I failed, as my DirectX utilising code did not run so well under the copy of Mac OS the lecturer ran. When I learnt that the rest of my half of the class passed having ignored the spec and knocked up basic web-pages too... Well, it was obvious by my drinking and yelling that I learnt alot about specifications that day!

  • mister (unregistered) in reply to anitra
    anitra:
    Lots of students don't get the concept that you're assigned these projects so you can LEARN something, not to produce a deliverable.
    The root of the problem is that lots of teachers don't grasp that concept, either.
  • jmroth (cs) in reply to Outlaw Programmer
    Outlaw Programmer:
    It's been a while since my last Data Structures class but I'm pretty sure you don't need OpenGL to write a stack or a queue...

    Well that's the real WTF. He just wants the animation and not the actual data structure and operations ]:-> But hell, once you know how it works, should not be too difficult to produce teh codez

  • floatnsink (unregistered)

    Bah, I wrote a Third Person Perspective (above and behind the ship) Space Invaders clone for the end project of my computer science class over a weekend, and that was with designing the graphics nothing external was all done with vertexes. It had all the features except multiple levels.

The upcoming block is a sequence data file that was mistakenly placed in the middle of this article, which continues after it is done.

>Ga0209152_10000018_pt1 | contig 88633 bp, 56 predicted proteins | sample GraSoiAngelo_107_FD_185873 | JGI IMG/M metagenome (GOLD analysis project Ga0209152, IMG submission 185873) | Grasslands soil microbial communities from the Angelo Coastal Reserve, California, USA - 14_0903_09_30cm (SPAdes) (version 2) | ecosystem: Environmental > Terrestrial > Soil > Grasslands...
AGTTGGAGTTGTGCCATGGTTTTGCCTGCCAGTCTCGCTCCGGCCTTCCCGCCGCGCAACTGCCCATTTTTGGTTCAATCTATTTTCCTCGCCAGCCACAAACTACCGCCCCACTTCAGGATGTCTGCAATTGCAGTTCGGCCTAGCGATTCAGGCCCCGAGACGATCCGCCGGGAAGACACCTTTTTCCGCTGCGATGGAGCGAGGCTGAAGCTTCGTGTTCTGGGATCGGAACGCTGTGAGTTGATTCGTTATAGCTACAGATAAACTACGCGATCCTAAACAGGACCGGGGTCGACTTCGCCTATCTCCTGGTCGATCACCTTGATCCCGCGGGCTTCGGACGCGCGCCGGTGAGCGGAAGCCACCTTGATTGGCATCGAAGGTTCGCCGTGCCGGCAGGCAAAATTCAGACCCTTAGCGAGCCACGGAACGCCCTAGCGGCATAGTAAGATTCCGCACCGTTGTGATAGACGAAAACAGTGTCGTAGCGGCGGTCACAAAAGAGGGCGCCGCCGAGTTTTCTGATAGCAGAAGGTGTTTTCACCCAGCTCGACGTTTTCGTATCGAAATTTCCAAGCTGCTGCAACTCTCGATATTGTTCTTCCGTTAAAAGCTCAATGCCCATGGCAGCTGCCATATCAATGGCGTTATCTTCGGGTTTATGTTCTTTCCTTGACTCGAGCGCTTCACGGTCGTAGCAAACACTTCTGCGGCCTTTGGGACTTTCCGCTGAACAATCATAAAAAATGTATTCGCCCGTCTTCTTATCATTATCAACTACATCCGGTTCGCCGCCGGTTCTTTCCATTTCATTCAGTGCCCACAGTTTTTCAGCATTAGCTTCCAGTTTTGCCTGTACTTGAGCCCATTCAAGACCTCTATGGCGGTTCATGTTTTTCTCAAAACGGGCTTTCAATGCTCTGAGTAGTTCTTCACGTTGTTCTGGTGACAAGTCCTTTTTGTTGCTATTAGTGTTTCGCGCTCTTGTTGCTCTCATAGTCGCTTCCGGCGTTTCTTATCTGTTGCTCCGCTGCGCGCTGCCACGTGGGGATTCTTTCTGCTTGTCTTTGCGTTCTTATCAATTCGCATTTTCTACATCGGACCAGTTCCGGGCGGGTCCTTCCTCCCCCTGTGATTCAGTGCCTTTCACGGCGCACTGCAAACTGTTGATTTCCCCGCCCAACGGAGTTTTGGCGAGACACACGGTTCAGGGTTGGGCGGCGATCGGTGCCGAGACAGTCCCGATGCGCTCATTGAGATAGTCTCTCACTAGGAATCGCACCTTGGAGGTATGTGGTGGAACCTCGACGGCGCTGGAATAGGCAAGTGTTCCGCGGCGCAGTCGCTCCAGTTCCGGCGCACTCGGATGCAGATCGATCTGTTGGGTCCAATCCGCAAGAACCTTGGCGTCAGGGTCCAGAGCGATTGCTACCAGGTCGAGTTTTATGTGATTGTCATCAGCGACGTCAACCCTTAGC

• dkf (unregistered)
    Comment held for moderation.
  • taylonr (cs) in reply to Outlaw Programmer
    Outlaw Programmer:
    It's been a while since my last Data Structures class but I'm pretty sure you don't need OpenGL to write a stack or a queue...

    I never took data structures but was thinking the same thing.

  • floatnsink (unregistered) in reply to nat42

    Wait a minute. The professor assigned half to code with HTML or whatever, and the other half to use DirectX but the program for DirectX is suppose to be ran on a OSX?

  • Cope with IT (unregistered) in reply to dpm